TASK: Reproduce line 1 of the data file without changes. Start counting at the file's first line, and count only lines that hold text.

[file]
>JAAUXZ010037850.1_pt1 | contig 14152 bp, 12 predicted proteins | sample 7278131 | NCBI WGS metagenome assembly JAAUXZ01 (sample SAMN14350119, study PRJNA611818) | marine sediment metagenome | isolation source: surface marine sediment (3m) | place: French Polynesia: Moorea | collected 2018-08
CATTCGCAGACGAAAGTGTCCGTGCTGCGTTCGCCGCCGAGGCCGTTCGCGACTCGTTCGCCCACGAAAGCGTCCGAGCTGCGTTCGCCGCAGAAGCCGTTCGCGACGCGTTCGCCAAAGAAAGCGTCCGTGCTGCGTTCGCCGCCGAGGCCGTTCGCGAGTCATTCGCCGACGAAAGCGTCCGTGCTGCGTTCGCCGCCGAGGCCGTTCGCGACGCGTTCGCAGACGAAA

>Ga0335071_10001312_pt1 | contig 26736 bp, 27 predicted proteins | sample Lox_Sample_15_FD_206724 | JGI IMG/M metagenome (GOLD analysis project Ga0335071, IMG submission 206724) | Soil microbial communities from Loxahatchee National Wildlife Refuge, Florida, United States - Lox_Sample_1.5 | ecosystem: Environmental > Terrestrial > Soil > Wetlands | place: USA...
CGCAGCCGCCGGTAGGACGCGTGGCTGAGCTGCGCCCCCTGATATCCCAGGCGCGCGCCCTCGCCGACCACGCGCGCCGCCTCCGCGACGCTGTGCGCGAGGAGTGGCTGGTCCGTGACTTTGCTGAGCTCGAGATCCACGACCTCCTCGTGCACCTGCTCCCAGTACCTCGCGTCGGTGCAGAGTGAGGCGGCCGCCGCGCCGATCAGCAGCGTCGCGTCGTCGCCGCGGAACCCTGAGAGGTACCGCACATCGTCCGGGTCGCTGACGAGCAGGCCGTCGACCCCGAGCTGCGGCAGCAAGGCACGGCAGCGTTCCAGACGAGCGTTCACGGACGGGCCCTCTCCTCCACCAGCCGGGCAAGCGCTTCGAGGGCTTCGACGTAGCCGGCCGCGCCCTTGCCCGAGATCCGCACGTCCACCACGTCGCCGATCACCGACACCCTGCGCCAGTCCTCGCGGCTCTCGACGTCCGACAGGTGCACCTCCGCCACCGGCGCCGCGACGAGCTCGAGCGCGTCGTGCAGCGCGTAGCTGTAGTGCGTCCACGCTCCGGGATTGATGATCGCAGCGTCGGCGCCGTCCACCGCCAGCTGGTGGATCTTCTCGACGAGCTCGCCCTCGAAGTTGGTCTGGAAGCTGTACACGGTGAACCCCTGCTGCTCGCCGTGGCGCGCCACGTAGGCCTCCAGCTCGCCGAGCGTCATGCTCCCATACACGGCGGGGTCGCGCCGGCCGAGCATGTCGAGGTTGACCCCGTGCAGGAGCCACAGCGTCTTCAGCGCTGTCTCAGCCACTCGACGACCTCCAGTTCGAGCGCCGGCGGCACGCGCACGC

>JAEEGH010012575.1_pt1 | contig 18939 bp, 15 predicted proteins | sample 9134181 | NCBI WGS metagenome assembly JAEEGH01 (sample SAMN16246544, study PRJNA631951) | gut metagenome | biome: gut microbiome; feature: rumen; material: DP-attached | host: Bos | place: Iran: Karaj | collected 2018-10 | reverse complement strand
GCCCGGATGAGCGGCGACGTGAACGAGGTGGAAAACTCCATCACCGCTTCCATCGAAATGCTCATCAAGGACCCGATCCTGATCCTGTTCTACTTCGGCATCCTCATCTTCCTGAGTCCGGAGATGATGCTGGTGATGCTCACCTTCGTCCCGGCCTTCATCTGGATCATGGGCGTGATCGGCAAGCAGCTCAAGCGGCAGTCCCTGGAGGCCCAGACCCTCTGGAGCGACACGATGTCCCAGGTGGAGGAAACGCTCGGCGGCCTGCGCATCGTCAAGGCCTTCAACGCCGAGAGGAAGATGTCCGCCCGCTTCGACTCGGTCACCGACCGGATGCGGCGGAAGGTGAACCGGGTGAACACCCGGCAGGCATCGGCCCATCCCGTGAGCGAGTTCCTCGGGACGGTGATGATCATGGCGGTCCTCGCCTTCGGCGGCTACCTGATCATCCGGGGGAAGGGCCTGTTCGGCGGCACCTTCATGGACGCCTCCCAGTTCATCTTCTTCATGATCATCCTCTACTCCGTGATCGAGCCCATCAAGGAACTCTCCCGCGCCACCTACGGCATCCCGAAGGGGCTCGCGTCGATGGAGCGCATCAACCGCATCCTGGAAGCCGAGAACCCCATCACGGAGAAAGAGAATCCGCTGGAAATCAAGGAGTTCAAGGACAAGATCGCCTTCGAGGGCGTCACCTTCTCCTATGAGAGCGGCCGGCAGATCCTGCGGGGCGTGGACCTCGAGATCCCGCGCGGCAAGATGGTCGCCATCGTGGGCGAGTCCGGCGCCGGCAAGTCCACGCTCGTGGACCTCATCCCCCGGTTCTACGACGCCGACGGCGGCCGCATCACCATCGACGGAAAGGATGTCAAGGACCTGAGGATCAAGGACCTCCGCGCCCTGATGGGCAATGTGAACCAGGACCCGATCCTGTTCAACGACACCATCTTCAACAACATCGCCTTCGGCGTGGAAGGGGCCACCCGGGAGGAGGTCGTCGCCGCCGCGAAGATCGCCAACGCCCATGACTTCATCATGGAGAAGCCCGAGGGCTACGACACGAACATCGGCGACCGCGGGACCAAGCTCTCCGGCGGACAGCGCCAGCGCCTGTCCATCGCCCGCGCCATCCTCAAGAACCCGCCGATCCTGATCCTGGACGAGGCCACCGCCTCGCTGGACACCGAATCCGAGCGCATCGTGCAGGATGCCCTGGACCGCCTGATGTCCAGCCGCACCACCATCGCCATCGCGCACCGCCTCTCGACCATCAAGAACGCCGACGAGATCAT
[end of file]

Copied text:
>JAAUXZ010037850.1_pt1 | contig 14152 bp, 12 predicted proteins | sample 7278131 | NCBI WGS metagenome assembly JAAUXZ01 (sample SAMN14350119, study PRJNA611818) | marine sediment metagenome | isolation source: surface marine sediment (3m) | place: French Polynesia: Moorea | collected 2018-08